The Mysterious Case of the Brompton on Brompton Street


Kate and David Evans, with the Brompton at Brompton street.

By Elizabeth Weise

The strange and wonderful still happens every day, we just don’t always know it. Take the surprising case of a stolen bespoke bike that found its way across the Bay and back to its owner with the aid of a sharp-eyed Glen Park resident and a surprising coincidence.

It all started on July 3rd, a Sunday.

A gentleman who asked that we just use his first name was relaxing with friends from his bike club at a Berkeley pub called Fieldwork Brewery after a long ride in the Berkeley hills.

His car was parked just 50 feet away from the outdoor seating, but somehow thieves managed to break in without anyone hearing them.


The smashed car window through which the bike was stolen.

When he went to leave, he found that the very cool fold-up commuter bike he’d gotten just six weeks before was gone. The chances of recovering it seemed vanishingly small.

“I thought ‘Well, so much for that,’” Mike said of the bike he’d been using on BART to get to his various jobs as a therapist around the Bay area.

What he didn’t know was that same evening, around 8 o’clock, someone had shot off a large firecracker in San Francisco’s Glen Park. The booming explosion sent neighbor Kate Evans outside to investigate.

She didn’t find the source of the explosion but she did see something metal leaning up against a tree near the corner of Brompton and Chenery.


The bike folded up and in the car’s trunk.

Walking over, she realized it was a folded up bike.

“It looked fancy enough that I didn’t think someone left it there as a give away,” she said.

Evans brought the bike into her house, where by a remarkable coincidence she noticed its brand name was Brompton.

That seemed odd, as she’d found it on Brompton street.

“I thought ‘Maybe it belonged to someone who lived on Brompton and they had left it out by accident,’” she told the Glen Park News.


Kate and David Evans and the bike by the tree where she found it.

Taking a closer look, she saw that the bike was a limited “Nickle Edition,” only 1,500 were made and it had a serial number.

Monday was a holiday, but on Tuesday Evans decided to do a little online sleuthing.

“With that much identifying information, I figured it would be easy to find the owner. I found a list online of bike shops that carry the Brompton Nickel Edition, I called one of them up (in Fremont) and told them about the bike,” she said.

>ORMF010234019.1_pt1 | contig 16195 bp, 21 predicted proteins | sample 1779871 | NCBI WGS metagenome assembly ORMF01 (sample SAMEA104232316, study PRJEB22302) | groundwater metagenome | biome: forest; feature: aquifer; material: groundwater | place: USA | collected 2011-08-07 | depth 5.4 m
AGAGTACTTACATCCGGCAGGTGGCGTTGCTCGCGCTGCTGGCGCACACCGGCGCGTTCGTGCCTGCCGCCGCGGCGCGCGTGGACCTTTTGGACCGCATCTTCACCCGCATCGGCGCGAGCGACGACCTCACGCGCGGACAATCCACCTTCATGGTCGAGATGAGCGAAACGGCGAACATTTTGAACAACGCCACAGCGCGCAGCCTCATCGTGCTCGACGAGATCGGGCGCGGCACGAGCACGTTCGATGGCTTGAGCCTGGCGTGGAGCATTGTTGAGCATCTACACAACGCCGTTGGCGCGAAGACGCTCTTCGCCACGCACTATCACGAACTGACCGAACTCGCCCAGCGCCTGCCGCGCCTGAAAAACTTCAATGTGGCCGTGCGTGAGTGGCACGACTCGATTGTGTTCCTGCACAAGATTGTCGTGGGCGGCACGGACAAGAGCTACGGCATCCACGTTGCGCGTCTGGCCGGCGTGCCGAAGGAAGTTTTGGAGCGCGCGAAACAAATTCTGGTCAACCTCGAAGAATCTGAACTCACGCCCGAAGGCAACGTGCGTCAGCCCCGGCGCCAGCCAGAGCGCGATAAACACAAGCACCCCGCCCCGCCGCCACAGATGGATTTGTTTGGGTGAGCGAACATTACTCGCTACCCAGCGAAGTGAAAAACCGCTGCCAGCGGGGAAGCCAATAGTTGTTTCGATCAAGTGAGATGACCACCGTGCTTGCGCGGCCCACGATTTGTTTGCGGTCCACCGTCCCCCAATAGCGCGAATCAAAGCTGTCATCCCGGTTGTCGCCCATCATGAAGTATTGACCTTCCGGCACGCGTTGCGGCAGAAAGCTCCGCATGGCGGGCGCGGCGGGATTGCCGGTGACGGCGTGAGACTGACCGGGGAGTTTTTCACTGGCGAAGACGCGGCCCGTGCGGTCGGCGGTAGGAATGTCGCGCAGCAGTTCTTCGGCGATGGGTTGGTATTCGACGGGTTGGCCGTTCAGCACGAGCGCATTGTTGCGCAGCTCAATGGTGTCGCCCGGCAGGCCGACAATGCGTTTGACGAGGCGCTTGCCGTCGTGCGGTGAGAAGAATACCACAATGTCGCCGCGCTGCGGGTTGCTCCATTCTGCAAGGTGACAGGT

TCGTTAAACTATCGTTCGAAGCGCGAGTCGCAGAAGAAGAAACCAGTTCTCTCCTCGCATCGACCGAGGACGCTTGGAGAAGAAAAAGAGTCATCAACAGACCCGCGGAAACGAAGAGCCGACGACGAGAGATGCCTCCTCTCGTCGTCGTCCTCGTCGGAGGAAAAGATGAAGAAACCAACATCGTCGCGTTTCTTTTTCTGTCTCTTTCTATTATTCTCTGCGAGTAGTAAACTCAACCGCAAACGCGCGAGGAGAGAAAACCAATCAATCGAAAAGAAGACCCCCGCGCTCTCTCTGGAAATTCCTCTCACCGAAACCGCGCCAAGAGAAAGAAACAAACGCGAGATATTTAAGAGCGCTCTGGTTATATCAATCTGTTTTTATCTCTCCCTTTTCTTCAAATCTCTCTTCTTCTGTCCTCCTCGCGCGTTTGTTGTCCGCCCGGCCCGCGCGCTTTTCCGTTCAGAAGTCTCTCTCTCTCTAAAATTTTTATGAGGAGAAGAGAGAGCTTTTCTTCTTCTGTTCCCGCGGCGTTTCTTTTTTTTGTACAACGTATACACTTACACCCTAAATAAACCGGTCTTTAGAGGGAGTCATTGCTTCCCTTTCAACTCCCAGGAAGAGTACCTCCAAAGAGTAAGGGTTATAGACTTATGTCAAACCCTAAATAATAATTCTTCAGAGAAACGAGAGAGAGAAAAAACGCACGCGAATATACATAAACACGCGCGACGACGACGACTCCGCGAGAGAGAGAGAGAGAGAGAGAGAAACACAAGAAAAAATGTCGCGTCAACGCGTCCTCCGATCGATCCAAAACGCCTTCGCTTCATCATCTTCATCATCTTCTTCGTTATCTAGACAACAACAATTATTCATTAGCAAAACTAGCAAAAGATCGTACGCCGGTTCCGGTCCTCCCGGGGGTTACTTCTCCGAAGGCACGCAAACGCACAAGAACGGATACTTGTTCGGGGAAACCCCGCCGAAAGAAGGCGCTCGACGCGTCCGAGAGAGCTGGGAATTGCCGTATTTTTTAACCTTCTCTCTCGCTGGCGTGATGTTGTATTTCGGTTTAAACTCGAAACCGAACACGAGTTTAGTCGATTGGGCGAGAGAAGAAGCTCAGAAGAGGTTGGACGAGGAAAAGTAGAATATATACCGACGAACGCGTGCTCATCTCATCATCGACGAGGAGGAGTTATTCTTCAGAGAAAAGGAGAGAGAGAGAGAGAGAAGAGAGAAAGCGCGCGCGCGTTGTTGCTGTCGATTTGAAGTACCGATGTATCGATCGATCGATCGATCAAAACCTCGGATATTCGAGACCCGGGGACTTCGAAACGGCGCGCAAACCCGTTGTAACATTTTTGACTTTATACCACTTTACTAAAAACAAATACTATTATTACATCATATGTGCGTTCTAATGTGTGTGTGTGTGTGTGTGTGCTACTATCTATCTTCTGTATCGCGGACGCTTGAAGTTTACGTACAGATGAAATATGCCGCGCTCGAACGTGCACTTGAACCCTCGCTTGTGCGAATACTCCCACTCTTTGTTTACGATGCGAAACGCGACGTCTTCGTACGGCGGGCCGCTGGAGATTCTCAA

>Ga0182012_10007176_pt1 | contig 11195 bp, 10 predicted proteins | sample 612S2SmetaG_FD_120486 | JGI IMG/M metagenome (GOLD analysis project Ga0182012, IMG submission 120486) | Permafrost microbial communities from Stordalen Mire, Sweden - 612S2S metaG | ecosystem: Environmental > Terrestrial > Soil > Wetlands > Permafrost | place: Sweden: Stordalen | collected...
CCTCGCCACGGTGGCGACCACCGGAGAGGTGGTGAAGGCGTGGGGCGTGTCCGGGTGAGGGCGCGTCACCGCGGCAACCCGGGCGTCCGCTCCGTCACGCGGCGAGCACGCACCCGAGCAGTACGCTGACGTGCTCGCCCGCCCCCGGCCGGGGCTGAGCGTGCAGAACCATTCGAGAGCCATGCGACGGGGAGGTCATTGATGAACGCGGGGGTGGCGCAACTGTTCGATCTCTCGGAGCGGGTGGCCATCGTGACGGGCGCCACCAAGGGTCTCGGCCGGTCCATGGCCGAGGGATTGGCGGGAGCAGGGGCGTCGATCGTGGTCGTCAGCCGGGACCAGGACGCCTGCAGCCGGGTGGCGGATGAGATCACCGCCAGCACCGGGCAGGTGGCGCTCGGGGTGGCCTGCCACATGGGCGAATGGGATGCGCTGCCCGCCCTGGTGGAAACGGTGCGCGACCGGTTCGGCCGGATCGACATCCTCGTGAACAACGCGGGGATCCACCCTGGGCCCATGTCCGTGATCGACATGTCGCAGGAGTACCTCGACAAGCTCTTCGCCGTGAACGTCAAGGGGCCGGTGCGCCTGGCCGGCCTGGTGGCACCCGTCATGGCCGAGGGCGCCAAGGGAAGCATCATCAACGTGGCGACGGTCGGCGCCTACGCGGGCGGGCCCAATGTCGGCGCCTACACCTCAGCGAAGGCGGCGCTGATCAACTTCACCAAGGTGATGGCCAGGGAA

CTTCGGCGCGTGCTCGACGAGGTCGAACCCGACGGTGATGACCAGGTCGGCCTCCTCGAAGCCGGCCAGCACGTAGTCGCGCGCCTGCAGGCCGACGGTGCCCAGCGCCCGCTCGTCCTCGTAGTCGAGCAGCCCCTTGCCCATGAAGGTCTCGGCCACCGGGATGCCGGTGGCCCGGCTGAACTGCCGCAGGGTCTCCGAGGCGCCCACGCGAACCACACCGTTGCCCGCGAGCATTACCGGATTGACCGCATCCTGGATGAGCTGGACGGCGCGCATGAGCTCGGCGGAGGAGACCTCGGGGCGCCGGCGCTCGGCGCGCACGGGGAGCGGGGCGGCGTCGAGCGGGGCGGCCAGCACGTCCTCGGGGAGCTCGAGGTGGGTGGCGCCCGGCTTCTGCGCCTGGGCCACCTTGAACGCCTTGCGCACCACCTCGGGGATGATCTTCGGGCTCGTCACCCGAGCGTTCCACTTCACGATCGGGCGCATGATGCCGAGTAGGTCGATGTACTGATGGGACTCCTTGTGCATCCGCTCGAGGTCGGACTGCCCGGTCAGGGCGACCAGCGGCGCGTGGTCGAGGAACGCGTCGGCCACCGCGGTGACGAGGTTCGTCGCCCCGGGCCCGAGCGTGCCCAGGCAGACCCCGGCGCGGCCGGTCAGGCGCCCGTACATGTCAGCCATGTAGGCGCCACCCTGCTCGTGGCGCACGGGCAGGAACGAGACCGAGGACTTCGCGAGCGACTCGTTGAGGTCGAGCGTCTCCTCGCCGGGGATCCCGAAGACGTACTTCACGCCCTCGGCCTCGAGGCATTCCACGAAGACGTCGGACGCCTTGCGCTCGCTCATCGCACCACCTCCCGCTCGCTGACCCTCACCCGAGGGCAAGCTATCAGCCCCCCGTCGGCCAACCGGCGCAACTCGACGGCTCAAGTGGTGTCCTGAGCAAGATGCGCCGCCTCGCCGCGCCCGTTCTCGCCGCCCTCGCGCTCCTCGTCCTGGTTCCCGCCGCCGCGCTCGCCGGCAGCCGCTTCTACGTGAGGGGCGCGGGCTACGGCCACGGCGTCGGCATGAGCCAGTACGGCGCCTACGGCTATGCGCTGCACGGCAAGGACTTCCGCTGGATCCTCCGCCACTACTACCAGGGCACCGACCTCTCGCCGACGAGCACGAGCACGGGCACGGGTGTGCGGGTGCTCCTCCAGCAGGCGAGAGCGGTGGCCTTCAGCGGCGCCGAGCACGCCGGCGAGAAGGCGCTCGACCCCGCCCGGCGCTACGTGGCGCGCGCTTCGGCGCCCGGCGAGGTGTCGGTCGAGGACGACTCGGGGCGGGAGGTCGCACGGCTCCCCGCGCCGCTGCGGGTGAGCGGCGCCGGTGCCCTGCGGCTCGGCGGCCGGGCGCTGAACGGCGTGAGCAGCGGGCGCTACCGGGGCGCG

Meanwhile, across the Bay in Berkeley, Mike had filed a police report about his missing bike and friends in the bike club had been scouring Bay area stolen bike reports to see if his turned up.

When nothing popped up , he figured there was no hope and called Perennial, the Minnesota bike shop where he ordered his lost bike, and started the process of getting another built to his specifications.

By this time, Evans had texted a photo of the bike’s nameplate to the Fremont shop, which in turn sent it along to Brompton, which is based in London.           Calls and emails were flying between Glen Park, Fremont and London. Within 24 hours Brompton had found the serial number and discovered the stolen bike had been sold by Perennial Cycle in Minneapolis. Its owner was added into the loop.

Back in Berkeley, Mike was well into the process of working with Perennial to finalize the details on a replacement bike when he got an odd message from his contact there.

“It said ‘You’re going to get a really nice phone call, so be sure to answer,’” he told the Glen Park News.

Mike thought maybe the shop’s manager was going to call to say he was getting a discount because his first Brompton had been stolen.

So when the phone in his office call rang at noon on Thursday, he picked up.

But instead of the manager, it was a woman in Glen Park, calling to say she had his bike and would he like to come over and get it?

“I was just stunned,” he said. “I couldn’t believe what I was hearing. I was completely elated,” he said.

That very night he took BART over to Glen Park where he met Evans and her husband. They showed them where she’d found the bike and the trio spent some fruitless minutes trying to figure out how the bike had possibly gotten from Berkeley to Glen Park in the less than 90 minutes between when Mike’s car was broken into and when Evans came out to see what had blown up.

Ultimately, the mystery of how a bespoke bike made by Brompton Bicycle Ltd. in London, England and stolen in Berkeley happened to end up 20 miles away on Brompton Street in Glen Park, a mere 90 minutes after the smash-and-grad robber, remains unsolved.

But the wonder of how his bike came back to him has not left Mike, even a month after it was first stolen. “I just keep thinking ‘Wow, despite everything bad that’s happening in the world, there really are good people out there.’”



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